Nato extends campaign in Libya
Powerful explosions rocked Tripoli as Nato pressed its air war on Wednesday amid Libyan charges it has killed 718 civilians and reports that former British special forces soldiers are advising the rebels.
Nato allies agreed on Wednesday to extend the campaign in Libya for another 90 days, prolonging the mission until late September, the alliance said.
“Nato and partners have just decided to extend our mission for Libya for another 90 days,” said Nato Secretary General Anders Fogh Rasmussen.
“This decision sends a clear message to the Gaddafi regime: We are determined to continue our operation to protect the people of Libya,” he said in a statement after the North Atlantic Council, the decision-making body of the 28-nation alliance, agreed to extend the mission.
In the Libyan capital, government spokesperson Mussa Ibrahim told a news conference that 10 weeks of Nato-led air strikes authorised by the United Nations Security Council to protect civilians had also wounded 4 067.
He warned the departure of veteran leader Muammar Gaddafi, as demanded by Nato and the G8, would be a “worst-case scenario” for Libya.
“Since March 19, and up to May 26, there have been 718 martyrs among civilians and 4 067 wounded—433 of them seriously,” Ibrahim said, citing health ministry figures that cannot be independently verified,
He said these figures do not include Libyan military casualties, a toll the defence ministry refuses to divulge.
Soon after he spoke late on Tuesday, six powerful explosions rocked the centre of Tripoli, the target of more and more intensive air raids by Nato warplanes for more than a week, an Agence France-Presse journalist reported.
It was not possible to determine the targets, the reporter said, adding that planes continued to fly over the Libyan capital.
Ibrahim ruled out the embattled strongman stepping down from power.
“If Gaddafi goes, the security valve will disappear,” he said.
“Gaddafi’s departure would be the worst-case scenario for Libya,” he told reporters, and warned of “civil war”.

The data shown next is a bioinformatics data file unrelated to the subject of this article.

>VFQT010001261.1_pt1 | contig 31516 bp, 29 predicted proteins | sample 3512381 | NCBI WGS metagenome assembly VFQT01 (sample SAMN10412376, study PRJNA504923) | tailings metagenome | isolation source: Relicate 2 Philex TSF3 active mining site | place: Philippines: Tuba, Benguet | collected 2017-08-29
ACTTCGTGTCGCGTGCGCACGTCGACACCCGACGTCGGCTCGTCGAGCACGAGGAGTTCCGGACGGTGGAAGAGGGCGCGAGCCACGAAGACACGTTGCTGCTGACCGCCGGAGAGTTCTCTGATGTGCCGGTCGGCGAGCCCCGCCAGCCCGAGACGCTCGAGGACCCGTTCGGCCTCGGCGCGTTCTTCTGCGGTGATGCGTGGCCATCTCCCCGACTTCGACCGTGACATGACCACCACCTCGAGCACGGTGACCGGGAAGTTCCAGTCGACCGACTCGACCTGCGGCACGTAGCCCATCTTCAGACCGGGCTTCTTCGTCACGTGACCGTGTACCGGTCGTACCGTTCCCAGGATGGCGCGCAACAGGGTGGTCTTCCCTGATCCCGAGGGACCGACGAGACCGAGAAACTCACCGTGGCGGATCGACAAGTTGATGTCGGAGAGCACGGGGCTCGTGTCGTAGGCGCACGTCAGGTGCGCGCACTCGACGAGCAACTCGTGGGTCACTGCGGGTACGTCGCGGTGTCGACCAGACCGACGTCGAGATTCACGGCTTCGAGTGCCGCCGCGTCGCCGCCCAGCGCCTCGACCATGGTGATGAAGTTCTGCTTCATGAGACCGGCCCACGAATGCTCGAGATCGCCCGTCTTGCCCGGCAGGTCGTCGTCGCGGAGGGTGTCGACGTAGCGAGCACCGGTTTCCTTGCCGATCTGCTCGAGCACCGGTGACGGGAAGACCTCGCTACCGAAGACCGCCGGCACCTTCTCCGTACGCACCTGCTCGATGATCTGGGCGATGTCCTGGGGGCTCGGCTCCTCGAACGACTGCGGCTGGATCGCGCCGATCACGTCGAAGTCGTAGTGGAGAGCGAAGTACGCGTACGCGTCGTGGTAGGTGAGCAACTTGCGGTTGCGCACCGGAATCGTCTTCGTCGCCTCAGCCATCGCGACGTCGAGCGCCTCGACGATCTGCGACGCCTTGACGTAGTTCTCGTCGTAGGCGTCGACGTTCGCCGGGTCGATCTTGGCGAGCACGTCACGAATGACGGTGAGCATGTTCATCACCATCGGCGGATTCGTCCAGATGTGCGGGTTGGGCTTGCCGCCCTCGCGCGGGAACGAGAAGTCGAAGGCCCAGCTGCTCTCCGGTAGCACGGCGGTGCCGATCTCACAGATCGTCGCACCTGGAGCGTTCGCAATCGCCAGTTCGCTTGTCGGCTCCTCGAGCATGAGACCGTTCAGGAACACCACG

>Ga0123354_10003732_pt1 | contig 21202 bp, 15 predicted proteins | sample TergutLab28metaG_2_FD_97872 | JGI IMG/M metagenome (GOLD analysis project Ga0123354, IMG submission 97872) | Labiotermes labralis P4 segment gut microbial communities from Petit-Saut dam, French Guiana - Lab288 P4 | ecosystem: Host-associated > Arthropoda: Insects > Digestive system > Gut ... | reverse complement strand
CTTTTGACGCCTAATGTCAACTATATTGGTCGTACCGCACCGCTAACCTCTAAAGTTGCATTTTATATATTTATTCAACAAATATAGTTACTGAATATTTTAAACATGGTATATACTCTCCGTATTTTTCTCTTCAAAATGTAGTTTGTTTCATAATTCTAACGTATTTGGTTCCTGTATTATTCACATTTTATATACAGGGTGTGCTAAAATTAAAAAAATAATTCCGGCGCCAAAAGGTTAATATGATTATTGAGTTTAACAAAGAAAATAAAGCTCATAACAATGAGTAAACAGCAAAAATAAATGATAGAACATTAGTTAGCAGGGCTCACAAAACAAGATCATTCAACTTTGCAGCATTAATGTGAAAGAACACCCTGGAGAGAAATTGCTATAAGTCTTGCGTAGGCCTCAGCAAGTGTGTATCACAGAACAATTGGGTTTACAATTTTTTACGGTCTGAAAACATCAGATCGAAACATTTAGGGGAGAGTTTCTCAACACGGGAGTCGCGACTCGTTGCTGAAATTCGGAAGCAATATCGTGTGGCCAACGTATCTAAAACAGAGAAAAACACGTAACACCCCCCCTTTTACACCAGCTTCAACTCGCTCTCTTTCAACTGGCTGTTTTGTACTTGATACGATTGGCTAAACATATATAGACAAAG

Ibrahim also denied that South African President Jacob Zuma, who met Gaddafi in Tripoli on Monday, had discussed an “exit strategy” with him.
Zuma “never discussed any exit strategies as they have been described in the media”, the spokesperson said.
Earlier, a statement from the South African Presidency said Gaddafi would not leave Libya despite growing international pressure and intensified Nato strikes on his regime.
“Colonel Gaddafi called for an end to the bombings to enable a Libyan dialogue. He emphasised that he was not prepared to leave his country, despite the difficulties,” Zuma’s office said in a statement.
Zuma said raids by Nato, which is enforcing a no-fly zone over Libya and protecting civilians from a government crackdown under a UN mandate, were undermining African mediation efforts.
In London, the Guardian newspaper reported former members of Britain’s Special Air Service (SAS) working for private security companies were in Misrata—the main rebel-held city in western Libya—advising the rebels and supplying information to Nato.
The former soldiers were in Libya with the blessing of Britain, France and other Nato countries and were gathering information about the location and movement of Gaddafi’s troops and passing it on to Nato’s command centre in Naples, military sources told the Guardian.
Defence ministry officials denied the private soldiers were being paid by the British government and insisted it had no combat troops on the ground.
The Guardian said the soldiers were reportedly being paid by Arab countries, notably Qatar.
Reports of their presence emerged after Arabic news channel al-Jazeera on Monday showed video footage of six armed Westerners talking to rebels in Misrata.
UN under secretary-general B Lynn Pascoe told the UN Security Council, meanwhile, that at least 1 200 people have been killed or are missing after trying to flee Libya by boat since the start of the uprising against Gaddafi in mid-February.—AFP.